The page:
H1N1 flu vs. COVID-19: Comparing pandemics and the response
The year was 2009, and the pandemic was caused by a strain of influenza known as swine flu, then H1N1. But similarities to the current virus outbreak end there.
COVID-19, the illness caused by a severe acute respiratory syndrome—known as SARS—coronavirus 2, is much more contagious and many times more deadly. There are no approved treatments or vaccines, leading to lockdowns and quarantines ordered by public health officials.
The novel coronavirus appears to cause more severe illness and deaths in older people, although scientists are rushing to learn more.
With H1N1, children and young adults were more likely to get sick because older people had built up some immunity through exposure to similar strains of flu that had circulated decades before.
Nearly all who caught H1N1 developed mild to moderate symptoms, but it spooked health officials because of the higher risk for young people and pregnant women.
In perhaps the most important difference between the two pandemics of the 21st century, H1N1 illnesses responded well to anti-viral drugs already used to treat the flu. People in close contact with someone who caught H1N1 were commonly given the drugs as a precaution, limiting its spread. In 2009, Missouri had a stockpile of 600,000 doses of such drugs and received another 200,000 from the federal government. There is no approved treatment for COVID-19.
The incubation period for H1N1 flu was about one day to one week, meaning people learned more quickly that they might be infected, and therefore contagious. It's thought that COVID-19 symptoms may appear up to two weeks after a possible exposure, and that even asymptomatic people may be spreading the virus.
The first outbreak of H1N1 was reported in April 2009 in Mexico, and the disease soon spread across the U.S. border. The first person to die of H1N1 flu in the area, that May, was a 44-year-old man from St. Louis County who had traveled to Mexico.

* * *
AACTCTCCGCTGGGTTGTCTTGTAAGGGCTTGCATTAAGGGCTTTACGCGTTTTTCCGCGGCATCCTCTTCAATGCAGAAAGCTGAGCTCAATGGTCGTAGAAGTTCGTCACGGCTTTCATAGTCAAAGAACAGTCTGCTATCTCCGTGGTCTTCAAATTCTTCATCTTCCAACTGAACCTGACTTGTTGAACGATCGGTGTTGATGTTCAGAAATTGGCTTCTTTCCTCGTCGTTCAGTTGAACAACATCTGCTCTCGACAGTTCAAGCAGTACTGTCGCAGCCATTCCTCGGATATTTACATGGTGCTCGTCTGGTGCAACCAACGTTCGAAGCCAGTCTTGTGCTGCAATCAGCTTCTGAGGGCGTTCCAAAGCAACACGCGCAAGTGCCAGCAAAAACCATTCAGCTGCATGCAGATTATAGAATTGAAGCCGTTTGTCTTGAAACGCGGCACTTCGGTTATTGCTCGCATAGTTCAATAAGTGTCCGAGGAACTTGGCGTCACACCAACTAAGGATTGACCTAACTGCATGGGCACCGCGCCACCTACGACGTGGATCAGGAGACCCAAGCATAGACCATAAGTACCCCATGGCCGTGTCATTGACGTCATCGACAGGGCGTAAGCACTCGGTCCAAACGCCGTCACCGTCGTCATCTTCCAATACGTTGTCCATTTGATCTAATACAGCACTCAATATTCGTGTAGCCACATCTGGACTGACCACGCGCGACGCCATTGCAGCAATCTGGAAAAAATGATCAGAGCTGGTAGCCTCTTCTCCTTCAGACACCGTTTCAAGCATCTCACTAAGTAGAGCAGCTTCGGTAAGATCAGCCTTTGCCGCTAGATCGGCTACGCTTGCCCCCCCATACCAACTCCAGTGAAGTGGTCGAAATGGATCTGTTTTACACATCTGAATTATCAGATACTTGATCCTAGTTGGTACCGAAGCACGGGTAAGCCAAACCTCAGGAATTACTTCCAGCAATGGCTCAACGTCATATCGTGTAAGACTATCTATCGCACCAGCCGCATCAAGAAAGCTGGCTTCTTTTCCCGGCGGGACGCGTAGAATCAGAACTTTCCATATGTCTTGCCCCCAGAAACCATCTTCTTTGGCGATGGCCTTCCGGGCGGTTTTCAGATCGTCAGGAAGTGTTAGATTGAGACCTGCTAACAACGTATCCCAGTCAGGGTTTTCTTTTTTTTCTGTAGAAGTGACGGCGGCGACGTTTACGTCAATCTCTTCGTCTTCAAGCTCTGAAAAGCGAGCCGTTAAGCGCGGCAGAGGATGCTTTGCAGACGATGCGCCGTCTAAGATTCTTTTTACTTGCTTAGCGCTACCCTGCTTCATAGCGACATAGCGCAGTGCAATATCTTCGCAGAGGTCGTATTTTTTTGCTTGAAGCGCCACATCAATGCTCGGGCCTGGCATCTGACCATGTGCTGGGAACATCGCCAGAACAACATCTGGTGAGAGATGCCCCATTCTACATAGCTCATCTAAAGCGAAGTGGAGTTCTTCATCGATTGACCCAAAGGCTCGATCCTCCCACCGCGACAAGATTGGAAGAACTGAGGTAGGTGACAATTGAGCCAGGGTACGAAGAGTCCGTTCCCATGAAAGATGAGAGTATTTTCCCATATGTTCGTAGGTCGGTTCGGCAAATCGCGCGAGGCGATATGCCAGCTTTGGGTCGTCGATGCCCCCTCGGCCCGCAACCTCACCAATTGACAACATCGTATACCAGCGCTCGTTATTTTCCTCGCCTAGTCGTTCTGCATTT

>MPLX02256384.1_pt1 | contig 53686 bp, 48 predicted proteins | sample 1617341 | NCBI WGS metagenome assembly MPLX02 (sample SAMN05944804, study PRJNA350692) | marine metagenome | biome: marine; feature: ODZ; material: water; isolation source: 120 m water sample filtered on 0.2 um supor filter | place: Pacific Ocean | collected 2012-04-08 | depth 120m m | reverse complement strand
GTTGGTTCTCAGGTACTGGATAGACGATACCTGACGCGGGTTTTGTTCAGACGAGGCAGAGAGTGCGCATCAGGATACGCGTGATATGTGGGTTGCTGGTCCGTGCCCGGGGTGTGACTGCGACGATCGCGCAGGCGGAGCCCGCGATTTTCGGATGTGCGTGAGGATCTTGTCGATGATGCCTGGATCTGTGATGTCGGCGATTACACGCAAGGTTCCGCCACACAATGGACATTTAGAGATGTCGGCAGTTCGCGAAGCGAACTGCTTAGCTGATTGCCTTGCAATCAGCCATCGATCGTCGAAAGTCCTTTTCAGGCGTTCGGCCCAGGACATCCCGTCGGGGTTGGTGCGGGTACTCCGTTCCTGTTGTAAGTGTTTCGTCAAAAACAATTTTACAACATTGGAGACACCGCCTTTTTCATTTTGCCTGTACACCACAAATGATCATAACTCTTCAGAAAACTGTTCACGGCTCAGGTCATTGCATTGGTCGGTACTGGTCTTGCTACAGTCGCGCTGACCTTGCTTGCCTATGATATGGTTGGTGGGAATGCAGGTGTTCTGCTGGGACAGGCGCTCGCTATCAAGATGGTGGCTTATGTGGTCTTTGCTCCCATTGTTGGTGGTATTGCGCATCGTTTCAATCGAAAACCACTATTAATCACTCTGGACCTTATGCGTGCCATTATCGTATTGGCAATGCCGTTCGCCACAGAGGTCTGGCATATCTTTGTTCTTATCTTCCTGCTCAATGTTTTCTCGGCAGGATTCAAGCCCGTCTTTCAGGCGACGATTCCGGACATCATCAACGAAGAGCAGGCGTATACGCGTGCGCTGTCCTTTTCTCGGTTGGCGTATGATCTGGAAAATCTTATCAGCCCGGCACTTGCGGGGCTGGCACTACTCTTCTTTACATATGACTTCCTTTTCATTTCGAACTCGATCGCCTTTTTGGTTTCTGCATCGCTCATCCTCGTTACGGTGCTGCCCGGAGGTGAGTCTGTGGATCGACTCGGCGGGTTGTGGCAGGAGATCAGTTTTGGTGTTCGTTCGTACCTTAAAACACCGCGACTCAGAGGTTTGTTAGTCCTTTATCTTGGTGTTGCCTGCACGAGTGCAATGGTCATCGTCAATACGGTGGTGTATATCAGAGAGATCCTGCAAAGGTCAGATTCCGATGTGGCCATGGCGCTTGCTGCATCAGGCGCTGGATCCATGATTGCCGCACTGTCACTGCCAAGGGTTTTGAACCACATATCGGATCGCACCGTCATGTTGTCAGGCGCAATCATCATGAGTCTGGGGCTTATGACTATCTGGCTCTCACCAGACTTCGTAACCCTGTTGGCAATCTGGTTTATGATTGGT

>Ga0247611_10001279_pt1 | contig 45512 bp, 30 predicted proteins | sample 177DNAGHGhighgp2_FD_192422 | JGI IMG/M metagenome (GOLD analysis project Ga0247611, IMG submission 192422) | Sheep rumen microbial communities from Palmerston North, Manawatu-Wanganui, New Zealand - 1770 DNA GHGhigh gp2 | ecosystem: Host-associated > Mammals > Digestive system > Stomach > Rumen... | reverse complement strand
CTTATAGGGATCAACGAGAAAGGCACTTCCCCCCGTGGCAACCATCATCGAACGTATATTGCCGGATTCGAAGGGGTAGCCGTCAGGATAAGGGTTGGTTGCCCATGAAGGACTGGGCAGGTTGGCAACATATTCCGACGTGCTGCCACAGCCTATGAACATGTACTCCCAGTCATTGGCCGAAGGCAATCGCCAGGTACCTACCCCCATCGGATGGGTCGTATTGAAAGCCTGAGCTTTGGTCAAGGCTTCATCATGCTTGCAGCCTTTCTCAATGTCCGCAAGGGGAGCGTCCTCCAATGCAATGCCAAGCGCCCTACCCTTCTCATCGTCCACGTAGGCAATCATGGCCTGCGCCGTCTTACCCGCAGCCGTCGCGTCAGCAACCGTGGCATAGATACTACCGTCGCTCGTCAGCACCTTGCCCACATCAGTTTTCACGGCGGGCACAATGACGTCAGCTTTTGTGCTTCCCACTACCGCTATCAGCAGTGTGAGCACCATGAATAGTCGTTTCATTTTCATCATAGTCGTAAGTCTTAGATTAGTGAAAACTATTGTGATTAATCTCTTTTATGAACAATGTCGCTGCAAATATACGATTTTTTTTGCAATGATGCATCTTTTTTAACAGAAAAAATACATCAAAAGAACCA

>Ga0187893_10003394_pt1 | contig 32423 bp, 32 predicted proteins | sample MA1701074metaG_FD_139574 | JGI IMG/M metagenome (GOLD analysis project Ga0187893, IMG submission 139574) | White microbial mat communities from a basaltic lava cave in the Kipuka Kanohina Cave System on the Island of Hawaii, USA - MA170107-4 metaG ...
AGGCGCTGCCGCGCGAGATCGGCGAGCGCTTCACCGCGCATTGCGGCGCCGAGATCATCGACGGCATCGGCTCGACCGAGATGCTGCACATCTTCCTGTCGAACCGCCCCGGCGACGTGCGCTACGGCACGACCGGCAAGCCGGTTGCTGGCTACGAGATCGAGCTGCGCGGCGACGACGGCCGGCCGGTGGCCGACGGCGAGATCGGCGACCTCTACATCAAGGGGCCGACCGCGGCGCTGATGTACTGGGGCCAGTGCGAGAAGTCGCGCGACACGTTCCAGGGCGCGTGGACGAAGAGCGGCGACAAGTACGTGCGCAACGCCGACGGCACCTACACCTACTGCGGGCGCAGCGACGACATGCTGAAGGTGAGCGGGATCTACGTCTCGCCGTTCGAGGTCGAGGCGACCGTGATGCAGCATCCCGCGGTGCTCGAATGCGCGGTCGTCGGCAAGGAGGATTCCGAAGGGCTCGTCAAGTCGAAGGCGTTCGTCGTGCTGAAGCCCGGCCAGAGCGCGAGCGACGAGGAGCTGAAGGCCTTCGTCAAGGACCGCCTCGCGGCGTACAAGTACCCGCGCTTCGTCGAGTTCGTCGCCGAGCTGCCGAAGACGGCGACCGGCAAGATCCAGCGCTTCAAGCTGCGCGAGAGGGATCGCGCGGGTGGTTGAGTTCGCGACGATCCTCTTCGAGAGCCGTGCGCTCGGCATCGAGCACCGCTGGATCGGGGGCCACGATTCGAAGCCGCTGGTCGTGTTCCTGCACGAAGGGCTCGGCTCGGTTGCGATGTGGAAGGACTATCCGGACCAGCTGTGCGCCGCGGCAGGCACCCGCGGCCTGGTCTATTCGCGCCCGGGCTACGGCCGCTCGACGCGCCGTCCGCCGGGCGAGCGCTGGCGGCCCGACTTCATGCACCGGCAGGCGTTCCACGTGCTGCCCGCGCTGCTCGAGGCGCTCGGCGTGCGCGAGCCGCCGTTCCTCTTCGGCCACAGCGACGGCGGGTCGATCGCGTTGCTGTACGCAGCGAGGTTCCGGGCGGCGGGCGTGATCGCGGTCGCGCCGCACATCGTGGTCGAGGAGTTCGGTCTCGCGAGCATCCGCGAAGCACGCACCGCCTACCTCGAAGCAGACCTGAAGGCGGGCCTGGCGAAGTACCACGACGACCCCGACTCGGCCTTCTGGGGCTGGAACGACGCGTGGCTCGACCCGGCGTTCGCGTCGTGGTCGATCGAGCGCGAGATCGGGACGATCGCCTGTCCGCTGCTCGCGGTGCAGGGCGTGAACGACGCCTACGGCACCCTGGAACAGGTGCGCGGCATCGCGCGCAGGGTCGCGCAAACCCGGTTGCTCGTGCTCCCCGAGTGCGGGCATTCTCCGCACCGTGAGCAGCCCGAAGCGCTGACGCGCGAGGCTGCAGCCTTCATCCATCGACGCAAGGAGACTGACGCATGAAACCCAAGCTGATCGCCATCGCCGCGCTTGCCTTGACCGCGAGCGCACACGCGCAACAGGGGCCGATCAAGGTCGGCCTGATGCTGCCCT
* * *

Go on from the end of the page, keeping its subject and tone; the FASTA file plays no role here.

By June, H1N1 had sickened about 21,500 Americans and caused 87 deaths across the country. Dozens of summer camps were closed because of outbreaks, including at Lake of the Ozarks and Potosi.
St. Louis University launched clinical trials on an H1N1 vaccine in late July, and it received federal approval within months. The path to vaccine approval for COVID-19 is expected to take 12 to 18 months because it is a novel virus, leaving scientists to start from scratch.
A second wave of illnesses struck when schools reopened that fall. St. Louis Children's Hospital set up two tents and a waiting room in its parking garage after a 30% surge in emergency visits for flu and asthma.
In September, Asia Conley, 14, of north St. Louis County, died after being diagnosed with H1N1.
St. Louis County received a shipment of 5,000 vaccines in October, held at a secret location and designated for first responders and health care workers.
The same month, the Jefferson County school district south of Festus closed for a week after nearly one-third of students were out sick. At the time, schools didn't close to slow the spread of the virus, but because it caused so many outbreaks in children. The decision to close was left to individual districts.
School children were among the first to get the vaccine when it started being distributed more widely that fall. By December, it was available to anyone who wanted it.
The 11 deaths recorded in Missouri from H1N1 by the end of 2009 were all in people younger than 60. Illinois recorded 76 H1N1 deaths that year, including 15 in children and adults under the age of 24.
Fewer than 16% of Missourians had received H1N1 vaccines by mid-February 2010, according to the U.S. Centers for Disease Control and Prevention, the third-lowest rate of any state. At the time, health officials blamed the vaccine's unpopularity on its widespread availability coming after disease activity peaked in October.
By April 2010, one year after the first cases, the CDC estimated that about 61 million Americans caught the H1N1 flu and 12,500 died. It is now considered one of the less severe pandemics in history, with a death rate of 0.001% to 0.007%.
Johns Hopkins University researchers project the U.S. death rate for the coronavirus at about 1.2%. If a projected 40% of the population is sickened, that would mean more than 1.5 million deaths without any suppression measures.
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